An implementation of the Nelder-Mead simplex method.
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An implementation of the Nelder-Mead simplex method.
Version 1.1

Code Example

See rosenbrock and maxpower.

The rosenbrock example finds the minimum for the Rosenbrock function.

In the first case a starting point of (-1.2,1.0) was specified.

alt text

Initial Values
-1.20, 1.00, value 24.20
-0.23, 1.26, value 147.22
-0.94, 1.97, value 121.79
123 Function Evaluations
61 Iterations through program
The minimum was found at
1.00, 1.00, value 0.00

In the second case no starting point was specified.

Initial Values
0.00, 0.00, value 1.00
0.97, 0.26, value 46.36
0.26, 0.97, value 81.98
102 Function Evaluations
50 Iterations through program
The minimum was found at
1.00, 1.00, value 0.00

The maxpower program is an example of using Nelder-Mead for a one dimensional optimization problem. The problem is to find the value of a load resistor that will allow maximum power to be delivered to the load. For this example I used a simple voltage divider circuit consisting of a single 9V source with two resistors in series (1000 ohm and 470 ohm) with the output taken across the 470 ohm resistor. From the Thevenin equivalent circuit we know that the optimium load resistor value for max power transfer should be 319.73 ohms. The source code for this problem can be found here. The program produces the following output starting with an initial guess of RL=100 ohms:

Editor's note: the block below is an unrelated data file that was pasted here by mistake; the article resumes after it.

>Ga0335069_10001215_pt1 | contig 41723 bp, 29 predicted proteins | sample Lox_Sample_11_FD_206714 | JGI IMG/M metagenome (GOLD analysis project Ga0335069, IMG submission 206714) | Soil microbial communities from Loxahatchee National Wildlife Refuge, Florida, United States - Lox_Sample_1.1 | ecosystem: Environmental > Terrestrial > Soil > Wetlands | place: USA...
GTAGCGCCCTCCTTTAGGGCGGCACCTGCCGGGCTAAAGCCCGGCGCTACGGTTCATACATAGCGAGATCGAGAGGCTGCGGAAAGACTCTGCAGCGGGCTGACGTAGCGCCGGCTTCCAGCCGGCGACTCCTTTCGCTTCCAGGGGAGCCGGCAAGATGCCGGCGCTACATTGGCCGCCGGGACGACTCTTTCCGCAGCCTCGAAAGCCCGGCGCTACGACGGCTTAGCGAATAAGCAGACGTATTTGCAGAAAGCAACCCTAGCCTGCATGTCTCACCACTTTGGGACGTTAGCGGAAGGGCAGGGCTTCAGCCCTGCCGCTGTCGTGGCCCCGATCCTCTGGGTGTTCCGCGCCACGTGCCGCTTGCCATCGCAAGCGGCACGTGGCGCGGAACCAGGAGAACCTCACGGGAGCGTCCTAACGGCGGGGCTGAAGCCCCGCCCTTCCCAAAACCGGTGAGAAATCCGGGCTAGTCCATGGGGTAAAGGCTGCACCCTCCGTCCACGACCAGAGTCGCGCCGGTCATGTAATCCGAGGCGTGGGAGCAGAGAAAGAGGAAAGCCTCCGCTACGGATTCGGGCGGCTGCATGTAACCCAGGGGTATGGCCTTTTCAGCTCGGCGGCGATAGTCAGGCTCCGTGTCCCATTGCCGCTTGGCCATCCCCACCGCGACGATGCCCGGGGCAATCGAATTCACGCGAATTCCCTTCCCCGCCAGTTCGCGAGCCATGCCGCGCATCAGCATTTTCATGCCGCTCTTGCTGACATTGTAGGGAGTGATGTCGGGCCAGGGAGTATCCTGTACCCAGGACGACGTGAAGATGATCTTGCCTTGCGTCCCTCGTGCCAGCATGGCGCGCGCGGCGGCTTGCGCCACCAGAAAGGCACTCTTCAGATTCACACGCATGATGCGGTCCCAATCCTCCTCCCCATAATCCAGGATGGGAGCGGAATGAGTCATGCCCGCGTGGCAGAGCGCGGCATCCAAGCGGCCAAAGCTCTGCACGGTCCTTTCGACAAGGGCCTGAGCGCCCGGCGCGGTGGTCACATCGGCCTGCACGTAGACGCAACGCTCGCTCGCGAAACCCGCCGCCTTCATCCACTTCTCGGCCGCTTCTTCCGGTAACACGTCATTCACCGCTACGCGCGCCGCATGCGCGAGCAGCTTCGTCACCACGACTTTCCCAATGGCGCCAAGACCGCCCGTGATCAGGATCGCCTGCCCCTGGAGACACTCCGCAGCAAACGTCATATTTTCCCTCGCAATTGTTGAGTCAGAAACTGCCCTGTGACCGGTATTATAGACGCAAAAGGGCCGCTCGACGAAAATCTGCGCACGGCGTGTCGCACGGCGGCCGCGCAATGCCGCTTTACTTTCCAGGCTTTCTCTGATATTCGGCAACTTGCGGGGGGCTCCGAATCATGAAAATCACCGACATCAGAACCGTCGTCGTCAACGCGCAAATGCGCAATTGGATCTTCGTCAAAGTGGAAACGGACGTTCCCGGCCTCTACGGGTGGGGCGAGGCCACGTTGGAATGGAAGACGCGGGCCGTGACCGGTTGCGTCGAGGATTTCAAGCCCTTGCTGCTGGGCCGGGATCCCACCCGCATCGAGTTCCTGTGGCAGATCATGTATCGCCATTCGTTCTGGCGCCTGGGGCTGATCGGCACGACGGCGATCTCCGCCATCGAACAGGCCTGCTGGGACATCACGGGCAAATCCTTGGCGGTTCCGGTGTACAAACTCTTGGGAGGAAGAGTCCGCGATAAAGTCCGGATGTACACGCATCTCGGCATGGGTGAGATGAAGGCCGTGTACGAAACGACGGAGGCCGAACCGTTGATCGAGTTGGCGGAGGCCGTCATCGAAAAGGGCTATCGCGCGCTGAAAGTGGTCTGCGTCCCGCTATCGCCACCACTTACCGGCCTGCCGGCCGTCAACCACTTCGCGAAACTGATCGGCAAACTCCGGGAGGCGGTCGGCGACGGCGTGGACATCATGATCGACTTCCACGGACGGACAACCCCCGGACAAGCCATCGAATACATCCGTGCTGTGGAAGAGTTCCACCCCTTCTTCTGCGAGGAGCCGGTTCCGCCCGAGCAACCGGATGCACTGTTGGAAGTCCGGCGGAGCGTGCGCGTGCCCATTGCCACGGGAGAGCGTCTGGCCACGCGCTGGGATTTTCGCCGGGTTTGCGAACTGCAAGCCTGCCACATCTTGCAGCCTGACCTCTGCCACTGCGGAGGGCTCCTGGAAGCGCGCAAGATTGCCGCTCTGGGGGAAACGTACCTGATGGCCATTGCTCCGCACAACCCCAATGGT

Initial Values
100.000000, value -0.004700
101.000000, value -0.004725
29 Function Evaluations
13 Iterations through program
320.00 ohms, 0.006474 watts


The Nelder-Mead Simplex Method is a direct search algorithm that's useful for non-linear optimization problems. I was researching optimization of antenna arrarys at one point and implemented several versions of the Nelder-Mead algorithm.

Reference for the creation of the initial simplex.
D. J. Wilde and C. S. Beightler, Foundations of Optimization. Englewood Cliffs, N.J., Prentice-Hall, 1967, p. 319

The pn,qn values used to create the initial simplex are defined by (Spendly, Hext, and Himsworth). This creates a simplex with unit edges between all vertices. Some implementations just form the initial simplex by taking a step in each direction. Since we're talking about non-linear optimization, there is no one initial simplex that is best for every case. For my applications, concerning antenna array optimization, the initial simplex with unit edges seems to give the best results. Although it does have to be scaled at times depending on the problem.




Copyright (c) 1997 Michael F. Hutt, Released under the MIT License